Rutgers University President Jonathan Holloway shared his vision for the future of the 256-year-old institution at his inaugural Stakeholder Address on October 12, 2022.
Holloway said even though he’s still in the early days of his presidency, he is confident that Rutgers will continue to be a place that is more diverse, inclusive, and welcoming. Holloway outlined the principles that drive Rutgers’ initiatives: Access and Academic Excellence, Beloved Community and Common Good.
“It’s a formula that is as simple as our ABCs,” he said.
Access and Academic Excellence
Holloway said he’s committed to providing access for students and aspires to be a national model for outstanding academic programs, social mobility, and educational equity.
“We are determined to help our students complete their degrees on time, prepared both for careers and for lifelong learning,” he said.
Each one of Rutgers’ campuses moved higher in this year’s U.S. News & World Report rankings as the university continues to make education affordable.
“We now have programs on all our campuses to ensure that families with incomes below $65,000 won’t have to pay Rutgers tuition,” he said.
Holloway says that through donor generosity, state and federal financial aid and intentionality on the university’s part, more students of modest means than ever before have been able to attend Rutgers. He highlighted funding from donors – like the Scarlet Promise Initiative and smaller grants that have helped students access a full range of educational opportunities.
“In 2021, one year after Dr. Holloway became the President of Rutgers University, DiversityInc proudly made a capital pledge of $500,000 to the Scarlet Promise Grants program,” said Carolynn Johnson, CEO of DiversityInc. “That pledge represented 4% of our sales for that year, while still working through the impact COVID-19 had on small to mid-size businesses. As long as I am CEO, we will continue to support Rutgers as proud members of the Beloved Community.”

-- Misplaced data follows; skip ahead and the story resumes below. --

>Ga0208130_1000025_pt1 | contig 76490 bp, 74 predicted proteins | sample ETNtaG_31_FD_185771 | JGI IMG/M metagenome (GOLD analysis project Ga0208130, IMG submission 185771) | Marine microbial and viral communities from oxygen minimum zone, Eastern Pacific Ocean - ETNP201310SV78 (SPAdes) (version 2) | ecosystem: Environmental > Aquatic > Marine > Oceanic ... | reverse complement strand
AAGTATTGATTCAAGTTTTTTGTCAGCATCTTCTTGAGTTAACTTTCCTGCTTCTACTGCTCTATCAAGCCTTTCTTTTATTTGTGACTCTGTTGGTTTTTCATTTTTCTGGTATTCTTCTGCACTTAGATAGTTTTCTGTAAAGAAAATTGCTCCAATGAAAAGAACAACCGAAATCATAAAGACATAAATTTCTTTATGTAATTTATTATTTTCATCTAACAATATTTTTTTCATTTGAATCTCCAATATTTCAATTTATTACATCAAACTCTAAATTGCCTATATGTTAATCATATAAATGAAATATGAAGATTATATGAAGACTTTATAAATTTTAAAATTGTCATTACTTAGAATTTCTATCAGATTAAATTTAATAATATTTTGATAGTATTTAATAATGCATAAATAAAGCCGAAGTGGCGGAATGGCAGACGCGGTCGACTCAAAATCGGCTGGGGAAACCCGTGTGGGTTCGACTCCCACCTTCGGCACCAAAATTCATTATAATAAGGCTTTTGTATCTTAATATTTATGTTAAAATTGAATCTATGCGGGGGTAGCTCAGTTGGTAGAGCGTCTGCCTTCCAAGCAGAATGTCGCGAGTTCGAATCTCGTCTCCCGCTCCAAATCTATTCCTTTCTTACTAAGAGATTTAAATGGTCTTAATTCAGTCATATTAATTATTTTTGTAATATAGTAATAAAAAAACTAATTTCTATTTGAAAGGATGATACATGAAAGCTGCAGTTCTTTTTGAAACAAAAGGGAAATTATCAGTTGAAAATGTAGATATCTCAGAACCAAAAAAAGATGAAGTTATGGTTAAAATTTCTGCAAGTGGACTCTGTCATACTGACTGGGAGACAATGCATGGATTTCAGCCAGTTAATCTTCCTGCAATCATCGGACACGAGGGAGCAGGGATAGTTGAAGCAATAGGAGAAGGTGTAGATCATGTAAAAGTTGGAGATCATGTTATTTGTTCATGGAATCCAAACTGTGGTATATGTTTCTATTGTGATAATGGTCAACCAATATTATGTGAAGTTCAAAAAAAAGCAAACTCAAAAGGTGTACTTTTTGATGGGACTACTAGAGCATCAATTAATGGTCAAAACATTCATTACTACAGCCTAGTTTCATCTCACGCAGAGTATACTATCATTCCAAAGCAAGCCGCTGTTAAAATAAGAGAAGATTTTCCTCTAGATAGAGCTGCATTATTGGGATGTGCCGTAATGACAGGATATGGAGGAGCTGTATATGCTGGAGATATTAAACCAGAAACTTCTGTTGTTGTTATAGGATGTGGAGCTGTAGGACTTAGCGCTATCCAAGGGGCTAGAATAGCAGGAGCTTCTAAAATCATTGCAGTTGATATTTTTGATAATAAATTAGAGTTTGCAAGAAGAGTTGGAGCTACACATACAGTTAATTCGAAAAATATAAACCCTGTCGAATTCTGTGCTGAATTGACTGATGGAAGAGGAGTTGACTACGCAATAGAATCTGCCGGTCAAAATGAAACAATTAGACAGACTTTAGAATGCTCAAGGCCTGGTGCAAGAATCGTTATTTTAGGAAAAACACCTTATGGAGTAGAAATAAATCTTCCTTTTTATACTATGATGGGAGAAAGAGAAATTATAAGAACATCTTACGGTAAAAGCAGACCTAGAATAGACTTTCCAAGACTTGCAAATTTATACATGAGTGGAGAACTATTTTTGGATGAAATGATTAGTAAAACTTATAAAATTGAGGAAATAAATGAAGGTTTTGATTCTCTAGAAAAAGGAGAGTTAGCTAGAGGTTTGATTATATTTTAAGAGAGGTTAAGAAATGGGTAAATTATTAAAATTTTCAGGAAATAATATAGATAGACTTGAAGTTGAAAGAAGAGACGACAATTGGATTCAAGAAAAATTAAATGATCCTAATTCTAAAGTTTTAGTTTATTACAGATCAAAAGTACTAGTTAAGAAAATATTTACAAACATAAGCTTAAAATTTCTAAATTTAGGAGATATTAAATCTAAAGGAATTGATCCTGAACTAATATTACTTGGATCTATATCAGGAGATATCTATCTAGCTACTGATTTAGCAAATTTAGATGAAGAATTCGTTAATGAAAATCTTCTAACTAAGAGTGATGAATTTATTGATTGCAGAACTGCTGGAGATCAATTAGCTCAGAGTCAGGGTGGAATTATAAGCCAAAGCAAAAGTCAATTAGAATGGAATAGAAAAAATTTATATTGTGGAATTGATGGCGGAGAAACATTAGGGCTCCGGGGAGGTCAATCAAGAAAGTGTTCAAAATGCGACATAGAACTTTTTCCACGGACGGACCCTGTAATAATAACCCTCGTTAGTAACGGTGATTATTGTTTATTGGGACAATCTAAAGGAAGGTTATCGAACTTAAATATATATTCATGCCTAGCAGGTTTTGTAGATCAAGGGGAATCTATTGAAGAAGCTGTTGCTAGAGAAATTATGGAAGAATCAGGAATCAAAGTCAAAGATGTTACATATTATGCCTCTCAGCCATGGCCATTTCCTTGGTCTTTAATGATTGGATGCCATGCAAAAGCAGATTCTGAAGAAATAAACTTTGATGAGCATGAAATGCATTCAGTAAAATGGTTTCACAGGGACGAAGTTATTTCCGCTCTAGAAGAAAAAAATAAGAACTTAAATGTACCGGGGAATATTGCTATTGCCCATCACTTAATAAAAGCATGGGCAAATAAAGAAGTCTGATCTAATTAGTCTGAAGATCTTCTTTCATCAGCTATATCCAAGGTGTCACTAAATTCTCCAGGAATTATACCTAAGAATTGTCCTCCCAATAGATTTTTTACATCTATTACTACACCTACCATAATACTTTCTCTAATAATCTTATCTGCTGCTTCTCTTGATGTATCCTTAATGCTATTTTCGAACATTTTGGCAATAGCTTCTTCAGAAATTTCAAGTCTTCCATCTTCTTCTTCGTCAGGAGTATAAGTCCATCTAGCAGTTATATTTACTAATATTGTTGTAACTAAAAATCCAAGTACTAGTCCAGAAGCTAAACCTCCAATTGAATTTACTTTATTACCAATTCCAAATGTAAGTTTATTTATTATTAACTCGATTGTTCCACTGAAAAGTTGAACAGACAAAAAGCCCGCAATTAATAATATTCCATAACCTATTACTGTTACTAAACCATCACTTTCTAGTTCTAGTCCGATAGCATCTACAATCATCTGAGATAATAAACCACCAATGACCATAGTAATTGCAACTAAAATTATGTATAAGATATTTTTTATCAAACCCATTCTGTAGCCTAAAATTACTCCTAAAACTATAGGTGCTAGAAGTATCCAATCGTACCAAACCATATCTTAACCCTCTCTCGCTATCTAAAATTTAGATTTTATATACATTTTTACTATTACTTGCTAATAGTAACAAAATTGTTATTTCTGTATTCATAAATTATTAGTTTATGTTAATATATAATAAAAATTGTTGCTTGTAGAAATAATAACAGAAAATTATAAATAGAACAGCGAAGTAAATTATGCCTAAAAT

Holloway said Rutgers is committed to serving the common good and believes every person in the university’s community brings value and has a role to play in its success.
“It entails being intentional about building a diverse and inclusive faculty and staff to match the rich diversity of our student body,” he said. “It means establishing what I have called a healthy ecosystem based on constructive collaboration in pursuit of our goals.”
Rutgers is focused on instilling in students a commitment to community service through initiatives like the Rutgers Summer Service Internship program or RSSI.
“RSSI places Rutgers students in non-profit public service internships where they are immersed in situations that expose them to worlds that are different, diverse and challenging,” said Holloway. “The goal was to begin to create a culture of public service here at Rutgers. And the first year has been a terrific success. We had nearly 600 applicants for the 100 internship opportunities.”
With the help of donors, Rutgers plans to expand the RSSI program from 100 to 150 students next summer.
Holloway said Rutgers “believes that through the excellence of our health systems, our scholarly research, and our outreach programs, as well as our collaborations with local and global partners — that Rutgers is addressing society’s biggest challenges and helping to improve the lives of people in New Jersey and around the world.”
Rutgers’ initiatives include collaborations to develop a carbon-negative process for making plastics and increase the number of city residents going to college. Rutgers’ New Brunswick campus launched the Academic Master Plan with the goal of re-imagining and improving the entire student experience from beginning to end. The university’s Climate Action Plan sets 2040 as a target for becoming carbon neutral.
In Rutgers’ 256-year history, this is the first time the Big-10 University President provided an overview of where the university is, where it’s going and how it will get there.
Holloway admits that he’s not blind to the socio-political headwinds that Rutgers faces. But he believes that hope is a choice, and he makes that choice when he gets out of bed every day.
“Thankfully, there are myriad reasons at Rutgers that make this choice easy,” he said. “If we commit ourselves to thinking about all of the good work so many in our community do on a daily basis, if we are unafraid to be proud of our excellence, it makes that hopeful choice much easier.”
President Holloway’s first stakeholder address was streamed live from Rutgers’ chapel on campus and can be accessed here in its entirety.